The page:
THE HAGUE (AFP) - Two former Serbian spy chiefs in Slobodan Milosevic's regime face a UN court verdict on Wednesday (June 30) in a retrial on charges of running death squads in the 1990s Balkans wars.
Jovica Stanisic, 70, the former head of Serbia's state security service, and his deputy Franko Simatovic, 71, could get life sentences if found guilty of five charges of crimes against humanity and war crimes.
The pair, who deny the charges, allegedly backed paramilitary groups behind a reign of terror in Bosnia and Croatia as they tried to force non-Serbs out of towns and villages.
They included an elite Serbian unit dubbed the "Red Berets" and the feared "Tigers" paramilitary outfit run by Zeljko "Arkan" Raznatovic, which were allegedly responsible for hundreds of murders.
Stanisic and Simatovic were acquitted in a shock verdict in 2013 by the International Criminal Tribunal for the former Yugoslavia (ICTY) in The Hague, but after an outcry, judges ordered a retrial in 2015.
Judges will hand down their verdict at 1300 GMT in a verdict carried on a live-stream with a half-hour delay.
The accused were on bail, but will be in court after handing themselves in, a court spokesperson told AFP.
Persecution and murder
The case is one of the last left over from the wars that tore apart Yugoslavia after the fall of communism, with former Bosnian Serb military chief Ratko Mladic having had his life sentence for genocide upheld earlier in June.
The Balkans wars left some 130,000 people dead and millions displaced.
UN prosecutors say Stanisic and Simatovic were part of a joint criminal enterprise that included the late Serbian president Milosevic, who died in The Hague in 2006, and Bosnian Serb leader Radovan Karadzic, also serving a life sentence.
They are charged with the crimes against humanity of persecution, murder, deportation and forcible transfer, and the war crime of murder.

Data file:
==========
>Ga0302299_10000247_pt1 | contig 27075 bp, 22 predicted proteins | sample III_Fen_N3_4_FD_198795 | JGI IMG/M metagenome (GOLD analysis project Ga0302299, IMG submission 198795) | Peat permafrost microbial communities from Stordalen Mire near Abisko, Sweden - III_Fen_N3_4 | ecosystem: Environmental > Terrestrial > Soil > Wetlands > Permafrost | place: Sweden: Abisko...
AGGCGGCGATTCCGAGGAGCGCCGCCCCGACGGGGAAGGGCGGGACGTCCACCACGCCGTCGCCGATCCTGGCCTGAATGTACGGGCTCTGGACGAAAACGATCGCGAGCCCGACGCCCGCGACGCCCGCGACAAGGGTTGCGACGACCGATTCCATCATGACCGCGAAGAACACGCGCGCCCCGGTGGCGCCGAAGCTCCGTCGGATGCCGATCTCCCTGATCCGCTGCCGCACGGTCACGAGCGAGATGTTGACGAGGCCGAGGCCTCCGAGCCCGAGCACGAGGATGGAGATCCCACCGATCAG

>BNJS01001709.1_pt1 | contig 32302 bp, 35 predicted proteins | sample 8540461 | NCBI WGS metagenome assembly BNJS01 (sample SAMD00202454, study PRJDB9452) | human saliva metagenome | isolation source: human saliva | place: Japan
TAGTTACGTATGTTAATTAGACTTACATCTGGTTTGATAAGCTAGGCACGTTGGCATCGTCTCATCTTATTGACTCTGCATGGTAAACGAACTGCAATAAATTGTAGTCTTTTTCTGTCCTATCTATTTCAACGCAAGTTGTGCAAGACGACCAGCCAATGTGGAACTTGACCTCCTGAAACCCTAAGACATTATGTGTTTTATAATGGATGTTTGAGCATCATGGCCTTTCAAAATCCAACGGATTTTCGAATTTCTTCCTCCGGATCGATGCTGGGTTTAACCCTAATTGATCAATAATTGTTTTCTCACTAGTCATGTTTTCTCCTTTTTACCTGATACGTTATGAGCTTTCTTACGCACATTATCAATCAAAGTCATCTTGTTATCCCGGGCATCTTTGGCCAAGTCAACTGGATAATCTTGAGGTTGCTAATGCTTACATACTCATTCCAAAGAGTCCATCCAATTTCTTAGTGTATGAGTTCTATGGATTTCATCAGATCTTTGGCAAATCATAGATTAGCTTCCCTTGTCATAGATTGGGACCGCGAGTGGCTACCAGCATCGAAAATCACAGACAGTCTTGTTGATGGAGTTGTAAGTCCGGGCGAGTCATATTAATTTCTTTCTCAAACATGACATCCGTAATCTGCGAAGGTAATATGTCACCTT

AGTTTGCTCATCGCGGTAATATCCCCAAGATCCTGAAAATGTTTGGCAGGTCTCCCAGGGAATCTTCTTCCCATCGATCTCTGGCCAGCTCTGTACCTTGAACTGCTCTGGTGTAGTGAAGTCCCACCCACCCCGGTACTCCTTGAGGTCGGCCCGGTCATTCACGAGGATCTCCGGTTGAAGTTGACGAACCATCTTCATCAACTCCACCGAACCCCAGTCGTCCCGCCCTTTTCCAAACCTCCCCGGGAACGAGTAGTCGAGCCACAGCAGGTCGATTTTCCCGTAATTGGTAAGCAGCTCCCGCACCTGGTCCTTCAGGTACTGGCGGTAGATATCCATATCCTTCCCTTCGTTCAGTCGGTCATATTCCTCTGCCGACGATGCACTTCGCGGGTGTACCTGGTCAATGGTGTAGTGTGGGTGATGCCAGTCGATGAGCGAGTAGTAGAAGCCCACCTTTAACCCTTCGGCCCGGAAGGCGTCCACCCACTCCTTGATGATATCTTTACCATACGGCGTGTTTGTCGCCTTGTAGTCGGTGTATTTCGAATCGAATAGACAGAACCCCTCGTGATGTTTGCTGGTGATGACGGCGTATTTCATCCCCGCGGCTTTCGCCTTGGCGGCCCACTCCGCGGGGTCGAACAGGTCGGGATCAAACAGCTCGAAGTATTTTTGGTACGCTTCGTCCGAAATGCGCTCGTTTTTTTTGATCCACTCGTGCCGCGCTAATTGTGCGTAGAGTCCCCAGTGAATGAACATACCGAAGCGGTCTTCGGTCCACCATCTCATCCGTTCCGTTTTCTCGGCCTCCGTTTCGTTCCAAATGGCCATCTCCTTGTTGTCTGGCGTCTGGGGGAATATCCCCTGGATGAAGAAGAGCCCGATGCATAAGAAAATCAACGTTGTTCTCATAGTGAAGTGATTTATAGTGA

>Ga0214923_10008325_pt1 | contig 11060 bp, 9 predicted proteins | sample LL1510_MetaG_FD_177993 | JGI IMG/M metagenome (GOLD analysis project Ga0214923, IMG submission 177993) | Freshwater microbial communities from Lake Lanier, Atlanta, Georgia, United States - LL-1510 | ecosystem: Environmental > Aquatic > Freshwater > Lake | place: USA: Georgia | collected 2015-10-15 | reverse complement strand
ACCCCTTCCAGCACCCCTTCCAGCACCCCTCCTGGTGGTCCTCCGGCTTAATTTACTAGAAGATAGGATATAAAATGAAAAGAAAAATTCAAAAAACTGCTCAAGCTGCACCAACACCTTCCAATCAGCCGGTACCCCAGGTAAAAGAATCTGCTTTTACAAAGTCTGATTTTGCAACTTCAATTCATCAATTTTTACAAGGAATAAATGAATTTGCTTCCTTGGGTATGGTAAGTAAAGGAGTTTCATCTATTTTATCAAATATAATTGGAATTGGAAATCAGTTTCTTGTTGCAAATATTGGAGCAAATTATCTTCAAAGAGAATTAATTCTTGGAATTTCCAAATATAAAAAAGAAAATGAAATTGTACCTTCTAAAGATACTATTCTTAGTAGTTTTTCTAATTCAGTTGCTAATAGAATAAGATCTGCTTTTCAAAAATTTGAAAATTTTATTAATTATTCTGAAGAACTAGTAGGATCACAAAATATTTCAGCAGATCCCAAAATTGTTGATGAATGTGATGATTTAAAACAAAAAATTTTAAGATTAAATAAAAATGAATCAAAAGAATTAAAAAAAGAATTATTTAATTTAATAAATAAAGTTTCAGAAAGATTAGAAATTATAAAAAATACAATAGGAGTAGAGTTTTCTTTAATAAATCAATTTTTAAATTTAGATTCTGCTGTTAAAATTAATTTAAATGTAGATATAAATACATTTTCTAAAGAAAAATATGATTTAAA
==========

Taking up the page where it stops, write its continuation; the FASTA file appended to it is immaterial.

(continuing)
Stanisic and Simatovic "organised, supplied, financed, supported and directed" the Serb paramilitary groups that murdered Croats, Muslims and other non-Serbs to force them out of large areas, seeking to establish a Serb-run state, the indictment against them said.
The indictment includes at least 280 killings in some two dozen specific attacks on towns and villages by the Red Berets and the Tigers.
It says they murdered civilians, razed villages to the ground, buried the bodies of some victims in mass graves and dumped others into rivers, mostly in 1991 and 1992.
'Guns in their mouths'
The overturning of Stanisic and Simatovic's 2013 acquittal was one of the first in the history of the Yugoslavia tribunal.
Judges found by a majority that the original trial had "erred" by saying the pair could not be criminally responsible because they did not give the units specific orders to carry out the crimes.
In Croatia, troops from the Red Berets brigade - known as 'The Kninjas' - are notorious for torturing and killing prisoners of war and civilians in the Serb rebels' stronghold of Knin, as well as in nearby Benkovac and the central town of Glina.
In mid-1991, they set up an improvised prison at the Knin fortress where they tortured detained Croatian policemen and civilians by "beating them with hands, feet and ox tendons... pushing guns in their mouths", according to a local court indictment against their commander.
Stanisic and Simatovic also allegedly deployed the Serbian "Scorpion" unit, members of which in July 1995 filmed the execution of six Muslim men and teenagers from Srebrenica.
The massacre of 8,000 people at Srebrenica was the bloodiest incident of the war.
Tigers chief Arkan was indicted by the Hague court, but shot dead in Belgrade in 2000.
Croat journalist and analyst Boris Pavelic said on Bosnian national radio that the verdict is the "last chance" to establish a link between the Serbian state and crimes committed in Bosnia and Croatia.
"Tribunals have unfortunately failed several times to prove this link," Mr Pavelic said.